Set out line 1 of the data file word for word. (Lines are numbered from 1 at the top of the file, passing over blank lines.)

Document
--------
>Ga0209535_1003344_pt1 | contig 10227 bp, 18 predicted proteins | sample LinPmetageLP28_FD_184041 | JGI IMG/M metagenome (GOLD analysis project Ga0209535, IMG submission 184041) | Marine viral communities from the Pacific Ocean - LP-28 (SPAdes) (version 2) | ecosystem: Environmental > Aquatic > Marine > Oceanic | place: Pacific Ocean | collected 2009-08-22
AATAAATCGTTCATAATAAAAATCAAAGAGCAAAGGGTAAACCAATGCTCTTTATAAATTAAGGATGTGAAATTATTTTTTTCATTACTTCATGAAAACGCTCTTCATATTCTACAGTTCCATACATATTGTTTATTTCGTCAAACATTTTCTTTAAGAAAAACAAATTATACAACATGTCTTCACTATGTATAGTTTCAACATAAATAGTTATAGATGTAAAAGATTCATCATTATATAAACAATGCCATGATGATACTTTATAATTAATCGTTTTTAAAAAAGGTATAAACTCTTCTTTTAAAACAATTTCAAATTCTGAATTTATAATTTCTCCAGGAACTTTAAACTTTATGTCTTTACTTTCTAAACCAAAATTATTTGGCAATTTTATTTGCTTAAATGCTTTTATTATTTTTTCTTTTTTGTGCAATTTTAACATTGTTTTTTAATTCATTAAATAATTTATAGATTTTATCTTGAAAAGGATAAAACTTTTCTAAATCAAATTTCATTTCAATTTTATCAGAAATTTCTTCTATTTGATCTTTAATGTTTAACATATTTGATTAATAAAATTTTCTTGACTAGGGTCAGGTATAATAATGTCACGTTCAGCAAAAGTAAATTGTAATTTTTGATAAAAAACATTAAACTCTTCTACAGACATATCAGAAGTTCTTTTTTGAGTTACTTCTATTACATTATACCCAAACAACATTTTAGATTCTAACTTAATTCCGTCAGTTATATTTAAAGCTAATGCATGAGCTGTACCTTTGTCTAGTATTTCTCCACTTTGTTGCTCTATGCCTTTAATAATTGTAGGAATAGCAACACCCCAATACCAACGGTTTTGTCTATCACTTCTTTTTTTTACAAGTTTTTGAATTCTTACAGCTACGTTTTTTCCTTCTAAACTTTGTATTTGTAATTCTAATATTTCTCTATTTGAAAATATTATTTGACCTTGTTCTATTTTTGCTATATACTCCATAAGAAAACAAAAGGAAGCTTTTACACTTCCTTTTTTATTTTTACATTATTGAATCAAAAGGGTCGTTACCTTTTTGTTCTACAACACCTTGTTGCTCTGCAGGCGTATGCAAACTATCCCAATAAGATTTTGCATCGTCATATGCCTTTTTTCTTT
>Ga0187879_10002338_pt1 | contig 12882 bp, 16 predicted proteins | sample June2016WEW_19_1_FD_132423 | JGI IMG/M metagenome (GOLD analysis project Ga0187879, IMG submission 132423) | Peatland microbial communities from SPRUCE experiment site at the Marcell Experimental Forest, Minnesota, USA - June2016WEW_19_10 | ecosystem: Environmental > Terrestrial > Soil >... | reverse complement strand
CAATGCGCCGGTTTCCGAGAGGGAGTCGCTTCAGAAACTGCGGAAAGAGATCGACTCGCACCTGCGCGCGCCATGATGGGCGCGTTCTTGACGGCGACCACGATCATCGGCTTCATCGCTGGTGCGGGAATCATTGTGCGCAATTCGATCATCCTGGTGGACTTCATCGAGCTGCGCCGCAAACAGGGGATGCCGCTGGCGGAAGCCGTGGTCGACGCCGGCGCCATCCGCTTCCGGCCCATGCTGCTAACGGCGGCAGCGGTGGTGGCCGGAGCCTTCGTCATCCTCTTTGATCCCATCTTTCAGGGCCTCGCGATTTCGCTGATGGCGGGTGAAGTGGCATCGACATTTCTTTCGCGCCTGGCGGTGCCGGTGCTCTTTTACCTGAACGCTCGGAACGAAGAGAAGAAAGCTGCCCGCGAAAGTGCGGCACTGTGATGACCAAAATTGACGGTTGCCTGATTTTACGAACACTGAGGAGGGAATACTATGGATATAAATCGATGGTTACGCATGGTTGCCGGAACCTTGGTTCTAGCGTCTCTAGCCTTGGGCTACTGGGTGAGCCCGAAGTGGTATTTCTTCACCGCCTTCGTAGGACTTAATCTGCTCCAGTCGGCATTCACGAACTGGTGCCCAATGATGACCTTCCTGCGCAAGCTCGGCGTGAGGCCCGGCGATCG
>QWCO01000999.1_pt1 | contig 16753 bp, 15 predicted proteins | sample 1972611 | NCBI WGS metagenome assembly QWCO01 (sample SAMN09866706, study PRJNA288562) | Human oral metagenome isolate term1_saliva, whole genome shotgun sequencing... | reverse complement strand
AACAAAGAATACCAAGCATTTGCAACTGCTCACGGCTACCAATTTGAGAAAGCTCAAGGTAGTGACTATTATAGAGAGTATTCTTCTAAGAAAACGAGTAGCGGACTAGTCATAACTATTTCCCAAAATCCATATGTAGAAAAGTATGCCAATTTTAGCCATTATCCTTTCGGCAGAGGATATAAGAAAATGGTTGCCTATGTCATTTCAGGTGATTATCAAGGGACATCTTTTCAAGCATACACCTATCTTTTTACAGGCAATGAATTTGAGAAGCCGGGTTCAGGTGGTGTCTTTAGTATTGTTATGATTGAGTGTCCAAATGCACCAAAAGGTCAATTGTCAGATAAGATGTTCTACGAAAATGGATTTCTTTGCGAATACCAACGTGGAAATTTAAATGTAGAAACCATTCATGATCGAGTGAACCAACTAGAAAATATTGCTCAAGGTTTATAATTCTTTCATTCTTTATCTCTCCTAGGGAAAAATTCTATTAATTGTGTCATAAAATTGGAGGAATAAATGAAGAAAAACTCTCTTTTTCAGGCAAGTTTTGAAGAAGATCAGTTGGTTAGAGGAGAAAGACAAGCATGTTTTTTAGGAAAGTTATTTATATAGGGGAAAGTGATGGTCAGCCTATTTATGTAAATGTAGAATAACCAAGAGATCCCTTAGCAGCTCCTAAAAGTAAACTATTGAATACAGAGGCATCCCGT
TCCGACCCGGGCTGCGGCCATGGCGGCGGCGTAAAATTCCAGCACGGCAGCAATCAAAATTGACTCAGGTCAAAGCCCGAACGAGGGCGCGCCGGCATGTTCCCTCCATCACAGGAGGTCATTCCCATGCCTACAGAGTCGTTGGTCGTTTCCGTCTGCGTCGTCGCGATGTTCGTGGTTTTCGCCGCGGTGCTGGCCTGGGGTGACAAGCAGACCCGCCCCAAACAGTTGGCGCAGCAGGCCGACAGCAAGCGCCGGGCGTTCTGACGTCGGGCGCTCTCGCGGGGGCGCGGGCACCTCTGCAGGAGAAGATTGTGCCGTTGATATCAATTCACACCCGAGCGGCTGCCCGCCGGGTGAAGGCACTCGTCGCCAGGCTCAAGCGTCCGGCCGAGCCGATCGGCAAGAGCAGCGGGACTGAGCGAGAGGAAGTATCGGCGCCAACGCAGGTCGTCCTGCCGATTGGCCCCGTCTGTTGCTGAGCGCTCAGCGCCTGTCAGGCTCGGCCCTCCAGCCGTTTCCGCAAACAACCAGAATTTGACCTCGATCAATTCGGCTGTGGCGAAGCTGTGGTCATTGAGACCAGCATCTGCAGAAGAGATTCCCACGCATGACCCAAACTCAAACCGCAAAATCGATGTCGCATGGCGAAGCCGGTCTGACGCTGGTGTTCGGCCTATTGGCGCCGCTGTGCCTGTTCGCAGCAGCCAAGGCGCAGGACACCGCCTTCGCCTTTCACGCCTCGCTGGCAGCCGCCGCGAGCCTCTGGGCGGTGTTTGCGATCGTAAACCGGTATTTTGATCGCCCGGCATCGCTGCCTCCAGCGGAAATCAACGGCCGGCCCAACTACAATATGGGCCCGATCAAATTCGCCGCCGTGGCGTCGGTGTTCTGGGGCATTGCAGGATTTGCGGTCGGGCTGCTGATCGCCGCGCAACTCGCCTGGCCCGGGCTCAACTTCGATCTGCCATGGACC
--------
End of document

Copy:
>Ga0209535_1003344_pt1 | contig 10227 bp, 18 predicted proteins | sample LinPmetageLP28_FD_184041 | JGI IMG/M metagenome (GOLD analysis project Ga0209535, IMG submission 184041) | Marine viral communities from the Pacific Ocean - LP-28 (SPAdes) (version 2) | ecosystem: Environmental > Aquatic > Marine > Oceanic | place: Pacific Ocean | collected 2009-08-22